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Tuesday, January 20, 2015

blown away

 

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Twenty years ago today, I began my morning by giving birth.

Michael is my youngest. Unlike his older brother whose birth (28 months earlier) went on throughout an entire day and included being sent home from the hospital to wait—Michael arrived so quickly on January 20th that I didn’t have time for my epidural.

And this little distinction might possibly be the most fascinating part of mothering.

Don’t get me wrong, because I’m still learning. But it’s been my experience that discovering the uniqueness of each of our children is mind-blowing. And not just ‘accepting’ these differences, like we accept our fate

or accept the bad weather

or accept that we have to pay taxes

but staying utterly curious and interested to learn more about them.

Which is completely different from having a vision for who we want them to be.

Ah, it’s a humbling process and it never stops. Being careful not to “brand” our kids with our own unfulfilled dreams and allowing their inner selves to keep unfolding before us. It’s the drawing-outside-the-lines kind of parenting and it will challenge us to stretch our little egos until they feel like cracking. Which is not necessarily a bad thing.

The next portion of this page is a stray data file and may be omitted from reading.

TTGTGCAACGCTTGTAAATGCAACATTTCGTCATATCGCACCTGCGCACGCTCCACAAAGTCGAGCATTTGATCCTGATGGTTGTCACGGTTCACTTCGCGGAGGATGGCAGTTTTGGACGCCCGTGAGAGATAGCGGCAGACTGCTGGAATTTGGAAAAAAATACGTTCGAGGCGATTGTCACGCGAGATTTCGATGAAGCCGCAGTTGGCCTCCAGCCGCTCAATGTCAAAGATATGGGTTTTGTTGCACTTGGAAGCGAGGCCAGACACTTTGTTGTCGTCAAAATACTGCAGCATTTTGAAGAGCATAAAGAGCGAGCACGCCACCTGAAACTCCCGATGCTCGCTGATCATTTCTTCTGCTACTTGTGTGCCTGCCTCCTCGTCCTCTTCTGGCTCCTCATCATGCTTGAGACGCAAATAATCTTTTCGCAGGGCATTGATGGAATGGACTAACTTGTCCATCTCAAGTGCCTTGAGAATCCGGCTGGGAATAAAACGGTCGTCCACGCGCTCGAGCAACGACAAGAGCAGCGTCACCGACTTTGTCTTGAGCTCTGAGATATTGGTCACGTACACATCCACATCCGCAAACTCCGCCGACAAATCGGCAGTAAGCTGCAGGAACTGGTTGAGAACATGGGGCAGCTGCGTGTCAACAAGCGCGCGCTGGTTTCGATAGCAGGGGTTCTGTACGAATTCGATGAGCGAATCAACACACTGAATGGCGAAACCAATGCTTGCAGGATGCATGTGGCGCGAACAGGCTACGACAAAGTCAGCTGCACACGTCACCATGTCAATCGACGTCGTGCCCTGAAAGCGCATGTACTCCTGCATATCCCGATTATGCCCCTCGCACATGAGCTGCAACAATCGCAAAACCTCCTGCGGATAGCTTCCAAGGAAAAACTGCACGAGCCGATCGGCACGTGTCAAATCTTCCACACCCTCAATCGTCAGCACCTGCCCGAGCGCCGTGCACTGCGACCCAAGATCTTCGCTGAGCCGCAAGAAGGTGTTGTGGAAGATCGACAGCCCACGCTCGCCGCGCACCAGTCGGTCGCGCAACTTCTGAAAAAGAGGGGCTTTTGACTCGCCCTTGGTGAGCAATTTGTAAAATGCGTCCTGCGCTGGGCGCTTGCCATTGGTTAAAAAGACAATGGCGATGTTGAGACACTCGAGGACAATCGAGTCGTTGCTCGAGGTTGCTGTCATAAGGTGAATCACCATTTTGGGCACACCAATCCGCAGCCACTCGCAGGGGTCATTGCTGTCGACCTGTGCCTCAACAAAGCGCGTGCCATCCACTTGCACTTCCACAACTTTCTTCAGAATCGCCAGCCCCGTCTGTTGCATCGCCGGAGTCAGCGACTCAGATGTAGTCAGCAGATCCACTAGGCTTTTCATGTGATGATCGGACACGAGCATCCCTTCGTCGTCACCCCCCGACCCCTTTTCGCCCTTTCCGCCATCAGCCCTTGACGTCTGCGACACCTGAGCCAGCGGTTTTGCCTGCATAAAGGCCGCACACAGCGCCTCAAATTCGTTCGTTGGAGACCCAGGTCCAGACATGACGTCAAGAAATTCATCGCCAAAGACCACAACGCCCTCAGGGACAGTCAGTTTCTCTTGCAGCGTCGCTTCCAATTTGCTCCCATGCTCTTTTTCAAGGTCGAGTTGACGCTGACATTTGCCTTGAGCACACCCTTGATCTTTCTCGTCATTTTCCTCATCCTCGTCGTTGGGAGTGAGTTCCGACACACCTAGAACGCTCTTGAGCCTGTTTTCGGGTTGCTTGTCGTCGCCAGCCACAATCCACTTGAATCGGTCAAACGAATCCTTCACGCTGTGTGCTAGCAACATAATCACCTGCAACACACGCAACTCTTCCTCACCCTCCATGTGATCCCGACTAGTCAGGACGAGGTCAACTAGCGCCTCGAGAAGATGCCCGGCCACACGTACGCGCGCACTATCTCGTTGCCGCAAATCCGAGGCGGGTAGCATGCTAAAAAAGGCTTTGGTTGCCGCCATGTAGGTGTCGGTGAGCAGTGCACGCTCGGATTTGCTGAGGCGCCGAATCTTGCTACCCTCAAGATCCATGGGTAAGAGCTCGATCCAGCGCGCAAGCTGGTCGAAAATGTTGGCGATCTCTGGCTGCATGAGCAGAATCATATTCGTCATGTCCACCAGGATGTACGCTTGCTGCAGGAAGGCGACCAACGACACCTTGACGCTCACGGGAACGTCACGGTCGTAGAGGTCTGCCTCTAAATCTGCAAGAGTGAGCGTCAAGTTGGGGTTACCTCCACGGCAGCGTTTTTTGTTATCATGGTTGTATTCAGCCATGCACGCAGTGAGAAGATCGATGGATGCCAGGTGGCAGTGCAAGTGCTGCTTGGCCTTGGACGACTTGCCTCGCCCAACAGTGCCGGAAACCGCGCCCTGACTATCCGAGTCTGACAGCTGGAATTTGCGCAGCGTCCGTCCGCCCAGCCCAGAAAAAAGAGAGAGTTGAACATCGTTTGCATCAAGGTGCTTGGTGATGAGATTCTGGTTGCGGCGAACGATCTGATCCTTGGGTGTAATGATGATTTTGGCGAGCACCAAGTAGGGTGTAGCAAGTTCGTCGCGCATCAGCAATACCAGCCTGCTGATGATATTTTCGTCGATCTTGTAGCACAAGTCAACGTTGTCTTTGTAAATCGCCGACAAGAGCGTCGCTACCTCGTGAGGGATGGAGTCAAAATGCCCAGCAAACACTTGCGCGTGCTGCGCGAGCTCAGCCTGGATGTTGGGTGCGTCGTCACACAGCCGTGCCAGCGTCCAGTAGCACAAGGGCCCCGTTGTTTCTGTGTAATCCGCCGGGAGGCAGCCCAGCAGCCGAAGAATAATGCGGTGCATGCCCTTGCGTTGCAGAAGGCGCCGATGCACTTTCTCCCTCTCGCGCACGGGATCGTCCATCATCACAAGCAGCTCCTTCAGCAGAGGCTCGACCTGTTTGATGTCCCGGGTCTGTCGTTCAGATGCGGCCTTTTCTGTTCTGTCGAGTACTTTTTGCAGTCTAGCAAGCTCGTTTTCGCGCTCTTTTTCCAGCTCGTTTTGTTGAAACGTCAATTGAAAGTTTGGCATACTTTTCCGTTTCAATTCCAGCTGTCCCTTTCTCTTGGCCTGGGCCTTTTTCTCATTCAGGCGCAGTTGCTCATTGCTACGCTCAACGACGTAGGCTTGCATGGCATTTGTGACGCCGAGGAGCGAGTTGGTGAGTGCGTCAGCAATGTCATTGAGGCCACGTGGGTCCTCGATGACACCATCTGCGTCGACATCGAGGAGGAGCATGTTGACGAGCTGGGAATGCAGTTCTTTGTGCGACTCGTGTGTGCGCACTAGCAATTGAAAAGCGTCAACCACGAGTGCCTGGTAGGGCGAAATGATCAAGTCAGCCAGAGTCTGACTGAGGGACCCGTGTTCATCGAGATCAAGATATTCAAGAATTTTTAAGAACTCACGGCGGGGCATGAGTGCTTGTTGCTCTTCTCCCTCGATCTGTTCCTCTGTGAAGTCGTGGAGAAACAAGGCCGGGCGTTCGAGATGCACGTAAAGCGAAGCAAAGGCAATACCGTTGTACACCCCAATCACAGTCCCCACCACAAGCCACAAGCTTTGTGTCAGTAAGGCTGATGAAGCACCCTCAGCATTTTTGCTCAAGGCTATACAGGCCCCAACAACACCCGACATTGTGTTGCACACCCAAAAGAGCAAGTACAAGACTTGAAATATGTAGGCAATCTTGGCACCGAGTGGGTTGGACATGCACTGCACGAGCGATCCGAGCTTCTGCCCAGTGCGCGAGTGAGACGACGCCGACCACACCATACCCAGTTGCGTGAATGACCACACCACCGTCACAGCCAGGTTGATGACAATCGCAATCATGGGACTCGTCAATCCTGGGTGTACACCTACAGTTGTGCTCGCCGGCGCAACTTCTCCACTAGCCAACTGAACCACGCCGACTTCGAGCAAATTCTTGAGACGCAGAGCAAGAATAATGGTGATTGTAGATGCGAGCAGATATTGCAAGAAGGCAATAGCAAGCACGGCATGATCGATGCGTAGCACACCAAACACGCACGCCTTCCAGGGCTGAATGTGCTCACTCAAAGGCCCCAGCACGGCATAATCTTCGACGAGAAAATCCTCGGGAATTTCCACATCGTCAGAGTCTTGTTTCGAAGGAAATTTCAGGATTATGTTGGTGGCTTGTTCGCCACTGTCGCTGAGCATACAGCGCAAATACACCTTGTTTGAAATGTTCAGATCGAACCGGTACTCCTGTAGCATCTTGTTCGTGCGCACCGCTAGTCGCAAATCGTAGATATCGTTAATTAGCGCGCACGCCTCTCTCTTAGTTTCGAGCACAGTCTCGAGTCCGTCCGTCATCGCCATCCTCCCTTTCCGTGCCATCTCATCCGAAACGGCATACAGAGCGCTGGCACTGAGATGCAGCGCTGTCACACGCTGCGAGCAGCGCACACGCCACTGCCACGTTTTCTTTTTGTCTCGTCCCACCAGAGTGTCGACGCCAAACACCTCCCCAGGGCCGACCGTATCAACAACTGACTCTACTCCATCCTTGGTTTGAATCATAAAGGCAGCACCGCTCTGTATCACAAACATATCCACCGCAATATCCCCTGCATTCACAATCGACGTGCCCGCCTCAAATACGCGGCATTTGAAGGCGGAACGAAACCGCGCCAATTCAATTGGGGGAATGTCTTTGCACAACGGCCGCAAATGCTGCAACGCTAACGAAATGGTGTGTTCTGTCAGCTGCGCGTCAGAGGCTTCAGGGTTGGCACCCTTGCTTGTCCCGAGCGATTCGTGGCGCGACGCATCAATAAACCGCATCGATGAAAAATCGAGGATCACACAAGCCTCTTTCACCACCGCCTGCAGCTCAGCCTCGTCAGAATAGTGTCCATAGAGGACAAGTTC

But if you’re a mother or father I don’t have to tell you this. You’re living it too. And maybe you’ll indulge me while I remember a few things on this special day.

I remember.. 

Patrick running up and climbing on my hospital bed and being excited and curious when I gave him a brightly wrapped present—was it a Spiderman figure? I can’t remember now—but I said,

“Look-it Patrick. This is from your new little brother, Michael.”

His brown eyes got big as he held the present and he said, “Really?!” before he tore into it. Truthfully, he wasn’t too interested in seeing this new brother who must have seemed quite boring just laying there swaddled in his cotton blanket.

But I considered it a great first impression. Who wouldn’t love a toy-carrying brother fresh outta heaven?

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I used to joke that for the first year of his life Michael thought that Patrick was a colorful, entertaining cartoon. Michael with his easy, calm demeanor, and big blue eyes- lit up at the sight of Patrick. He would sit in his baby stroller laughing and kicking his legs while he watched his brother in his play group or running around at his Gymboree class.

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Later when Michael started to talk, his Rs sounded like Ws and he could be hard to understand at times. Patrick quickly got into the habit of being a translator and often amazed us with his ability to understand EVERYTHING Michael said. It was inexplicable, like their own personal language.